Guidelines for Use of Degrees in Job Postings
You have an open position in your department. You are reviewing the job description and working with your employment consultant to develop the job announcement. You would like to add a degree requirement for your position. Before you decide to include an educational requirement, you need to be aware of University policy and employment laws relating to recruitment and selection procedures.
What is University Policy?
UCLA is an affirmative action and equal employment opportunity employer. It is the policy of the University not to engage in discrimination against or harassment of any person employed by or seeking employment with the University of California. Affirmative action obligations include good faith efforts in seeking diverse pools of applicants for open UCLA positions. For more information regarding UCLA’s policies on Equal Employment Opportunity and Affirmative Action, see UCLA EEO and AA Policies in the Related Information.
What is the law?
Under Title VII of the Civil Rights Act, it is unlawful for an employer to discriminate in any aspect of employment. If an educational requirement for a job, like a degree, has a discriminatory impact on minorities or other protected categories of applicants, it could be considered a violation of Title VII or applicable California law dealing with discrimination based on protected categories, unless the educational requirement has been validated. This means that there must be a correlation between the educational requirement and the functions that the employee will perform.
The courts have dealt with the issue of educational requirements for jobs. The landmark decision is Griggs v. Duke Power Co., (1971) 401 U.S. 424, where the U.S. Supreme Court invalidated an employer’s high school diploma requirement and minimum intelligence test score criteria because they virtually excluded black employees from all but the lowest paying jobs. Since that case, the Ninth Circuit and California courts have held that educational criteria are unlawful if they disproportionately exclude members of a protected classification, unless the criteria bear a demonstrable relationship to successful performance of the jobs for which the criteria are used. As a general rule, cases that applied educational criteria to unskilled jobs, like clerical and service-related positions, have presented the most serious legal challenges. In other instances, the courts have been more willing to accept educational requirements that are related to performance, especially in professional positions.
The Equal Employment Opportunity Commission (EEOC) has issued regulations that provide guidance on selection procedures and criteria. To access the regulations, see Uniform Guidelines on Employee Selection Procedures (UGESP) in Related Information.
When is it appropriate to require a degree for a position?
UC legal counsel has indicated the following: "The University may inquire of job applicants if they have a certain level of education and require that they possess a high school, college or other degree so long as it can be demonstrated that successful performance of the particular job requires that specific level of education. In other words, there must be a correlation between success on the job and the level of education required for the position."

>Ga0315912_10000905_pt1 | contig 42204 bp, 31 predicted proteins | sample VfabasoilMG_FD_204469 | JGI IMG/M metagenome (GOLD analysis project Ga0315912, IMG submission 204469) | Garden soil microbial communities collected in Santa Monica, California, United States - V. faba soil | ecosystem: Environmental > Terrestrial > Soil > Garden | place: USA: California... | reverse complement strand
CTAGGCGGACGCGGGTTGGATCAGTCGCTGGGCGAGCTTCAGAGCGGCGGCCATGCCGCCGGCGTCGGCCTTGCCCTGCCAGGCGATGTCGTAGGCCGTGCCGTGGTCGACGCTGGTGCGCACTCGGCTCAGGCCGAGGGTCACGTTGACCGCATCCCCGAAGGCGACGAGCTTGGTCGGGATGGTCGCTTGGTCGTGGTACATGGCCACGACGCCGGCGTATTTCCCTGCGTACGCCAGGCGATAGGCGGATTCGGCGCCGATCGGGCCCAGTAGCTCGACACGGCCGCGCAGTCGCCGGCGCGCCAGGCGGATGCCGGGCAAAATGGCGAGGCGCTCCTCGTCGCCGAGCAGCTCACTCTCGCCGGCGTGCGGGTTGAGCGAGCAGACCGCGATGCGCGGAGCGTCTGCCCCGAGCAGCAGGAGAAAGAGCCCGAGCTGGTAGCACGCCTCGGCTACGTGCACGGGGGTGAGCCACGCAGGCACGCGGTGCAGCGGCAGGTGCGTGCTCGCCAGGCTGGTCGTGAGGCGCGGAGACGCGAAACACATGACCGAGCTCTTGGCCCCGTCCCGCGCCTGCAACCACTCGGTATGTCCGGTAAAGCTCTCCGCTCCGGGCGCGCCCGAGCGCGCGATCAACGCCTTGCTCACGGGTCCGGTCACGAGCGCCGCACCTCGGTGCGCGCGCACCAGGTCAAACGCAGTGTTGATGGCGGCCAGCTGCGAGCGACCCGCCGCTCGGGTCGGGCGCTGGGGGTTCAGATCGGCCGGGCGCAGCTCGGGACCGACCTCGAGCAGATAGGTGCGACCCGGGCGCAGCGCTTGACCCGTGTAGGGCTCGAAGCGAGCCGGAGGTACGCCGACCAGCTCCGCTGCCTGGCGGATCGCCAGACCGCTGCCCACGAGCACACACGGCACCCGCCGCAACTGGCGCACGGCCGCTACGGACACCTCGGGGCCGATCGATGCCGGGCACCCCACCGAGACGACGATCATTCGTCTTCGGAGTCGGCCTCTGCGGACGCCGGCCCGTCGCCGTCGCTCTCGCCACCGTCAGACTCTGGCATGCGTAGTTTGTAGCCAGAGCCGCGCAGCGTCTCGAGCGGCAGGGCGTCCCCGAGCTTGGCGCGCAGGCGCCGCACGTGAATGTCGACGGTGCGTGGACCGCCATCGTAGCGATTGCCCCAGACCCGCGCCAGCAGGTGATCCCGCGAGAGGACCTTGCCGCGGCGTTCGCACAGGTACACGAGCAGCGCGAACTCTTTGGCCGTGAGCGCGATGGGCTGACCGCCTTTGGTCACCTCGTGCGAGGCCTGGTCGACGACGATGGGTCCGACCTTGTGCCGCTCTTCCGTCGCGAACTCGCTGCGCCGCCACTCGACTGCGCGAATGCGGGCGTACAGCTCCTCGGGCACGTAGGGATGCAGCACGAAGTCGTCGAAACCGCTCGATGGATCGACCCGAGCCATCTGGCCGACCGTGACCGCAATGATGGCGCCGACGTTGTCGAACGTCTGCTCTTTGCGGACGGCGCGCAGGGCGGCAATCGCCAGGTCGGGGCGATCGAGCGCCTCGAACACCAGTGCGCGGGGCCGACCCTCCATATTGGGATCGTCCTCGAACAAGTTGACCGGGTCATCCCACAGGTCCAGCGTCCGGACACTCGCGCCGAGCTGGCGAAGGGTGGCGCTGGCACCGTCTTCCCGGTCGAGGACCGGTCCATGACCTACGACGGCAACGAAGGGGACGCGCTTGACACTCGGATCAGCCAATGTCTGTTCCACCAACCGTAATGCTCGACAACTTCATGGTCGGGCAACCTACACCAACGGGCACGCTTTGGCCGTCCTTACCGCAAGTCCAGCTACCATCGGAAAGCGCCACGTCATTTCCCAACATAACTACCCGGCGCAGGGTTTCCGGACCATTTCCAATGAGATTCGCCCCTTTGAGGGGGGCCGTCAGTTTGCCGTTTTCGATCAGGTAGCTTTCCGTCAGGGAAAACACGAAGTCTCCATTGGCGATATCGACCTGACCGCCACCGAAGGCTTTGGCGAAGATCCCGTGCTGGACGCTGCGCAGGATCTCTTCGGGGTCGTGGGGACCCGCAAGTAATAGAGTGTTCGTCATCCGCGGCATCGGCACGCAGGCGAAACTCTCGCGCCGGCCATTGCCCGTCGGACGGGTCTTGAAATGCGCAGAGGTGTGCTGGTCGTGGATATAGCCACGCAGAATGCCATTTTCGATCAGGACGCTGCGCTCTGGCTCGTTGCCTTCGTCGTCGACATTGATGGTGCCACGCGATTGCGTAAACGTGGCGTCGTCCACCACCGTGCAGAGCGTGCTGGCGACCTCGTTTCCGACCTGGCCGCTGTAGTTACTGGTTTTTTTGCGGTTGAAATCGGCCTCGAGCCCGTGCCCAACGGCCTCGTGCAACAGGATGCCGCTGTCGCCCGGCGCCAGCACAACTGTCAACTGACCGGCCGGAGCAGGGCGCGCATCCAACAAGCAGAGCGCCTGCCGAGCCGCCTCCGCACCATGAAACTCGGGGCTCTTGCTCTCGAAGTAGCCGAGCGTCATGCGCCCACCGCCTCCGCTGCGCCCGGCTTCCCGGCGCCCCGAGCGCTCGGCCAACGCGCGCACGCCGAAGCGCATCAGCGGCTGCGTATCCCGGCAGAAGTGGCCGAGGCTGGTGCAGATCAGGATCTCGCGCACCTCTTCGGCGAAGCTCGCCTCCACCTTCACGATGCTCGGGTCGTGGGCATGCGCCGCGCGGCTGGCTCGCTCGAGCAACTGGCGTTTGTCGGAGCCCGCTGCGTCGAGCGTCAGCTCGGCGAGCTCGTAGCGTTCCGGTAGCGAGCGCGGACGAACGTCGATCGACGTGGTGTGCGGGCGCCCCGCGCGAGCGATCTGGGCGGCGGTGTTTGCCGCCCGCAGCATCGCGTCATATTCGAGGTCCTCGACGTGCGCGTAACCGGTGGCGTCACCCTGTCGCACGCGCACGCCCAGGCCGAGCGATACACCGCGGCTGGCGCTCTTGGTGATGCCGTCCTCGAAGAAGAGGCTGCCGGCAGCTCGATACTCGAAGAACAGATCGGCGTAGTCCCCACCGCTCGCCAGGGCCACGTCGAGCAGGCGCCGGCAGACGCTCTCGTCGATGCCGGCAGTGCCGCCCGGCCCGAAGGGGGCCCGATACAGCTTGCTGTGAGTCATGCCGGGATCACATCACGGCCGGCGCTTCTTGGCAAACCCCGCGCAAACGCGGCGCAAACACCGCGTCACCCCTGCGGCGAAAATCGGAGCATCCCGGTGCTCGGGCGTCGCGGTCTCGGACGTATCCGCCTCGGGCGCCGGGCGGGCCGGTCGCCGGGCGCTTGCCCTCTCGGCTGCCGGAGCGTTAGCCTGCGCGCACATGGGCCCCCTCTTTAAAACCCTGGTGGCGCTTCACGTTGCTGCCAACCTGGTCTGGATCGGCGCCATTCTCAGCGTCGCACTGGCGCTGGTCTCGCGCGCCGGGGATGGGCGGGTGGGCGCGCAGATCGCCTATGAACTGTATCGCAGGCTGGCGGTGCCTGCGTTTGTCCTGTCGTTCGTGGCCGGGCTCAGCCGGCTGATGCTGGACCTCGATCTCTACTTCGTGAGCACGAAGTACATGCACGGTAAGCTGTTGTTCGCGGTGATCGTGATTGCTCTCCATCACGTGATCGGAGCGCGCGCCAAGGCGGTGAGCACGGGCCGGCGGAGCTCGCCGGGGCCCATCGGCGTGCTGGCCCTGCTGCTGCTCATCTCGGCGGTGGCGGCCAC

To make it clearer, if you require an educational degree for a position, the degree requirement would need to be specifically job related in that you would have to be able to demonstrate that the specific behaviors, products, skills or training from the content of the degree directly correlate to successful job performance. For example, to practice law in California it is generally required that attorneys have a law degree and are licensed in this state. Thus, there is nothing discriminatory to require such qualifications for an applicant to be considered to work as an attorney for the University.
What about a "degree preferred" requirement?
If you request that the designation "degree preferred" be placed on the job listing, the above statement remains the same. You could have a “degree preferred” designation if you can justify that there is a positive correlation between the designation and the job the applicant will perform.
In essence, if people with degrees will need less training or be more capable of performing the duties actually assigned to the position, we probably can successfully argue that there is a business necessity for the "preference." However, if we cannot demonstrate a direct correlation between the “preference” and the success in job performance, then we will be in a difficult position to defend against a disparate impact claim.
What information should I consider to help me determine if a degree is a required factor to fulfill my job requirement?
You can start by considering the following questions:
- Do you really need a college degree to do this job?
- What is it about the job that requires a college degree?
- If this is a replacement position, did the person you are replacing have a college degree?
- Do you have other employees successfully performing the same or similar duties who don’t have degrees?
- Is there a direct application between the knowledge or skills obtained through the educational degree and the job duties required to be performed?
- Is there relevant work experience that would be more applicable than a degree requirement?
Most importantly, contact your employment consultant for assistance in filling your positions.
Campus Human Resources, Employment Services
Phone: (310) 794-0890 | Fax: (310) 794-0895
Campus Human Resources, Staff Affirmative Action Office
Email: firstname.lastname@example.org | Phone: (310) 794-0691 | Fax: (310) 794-2800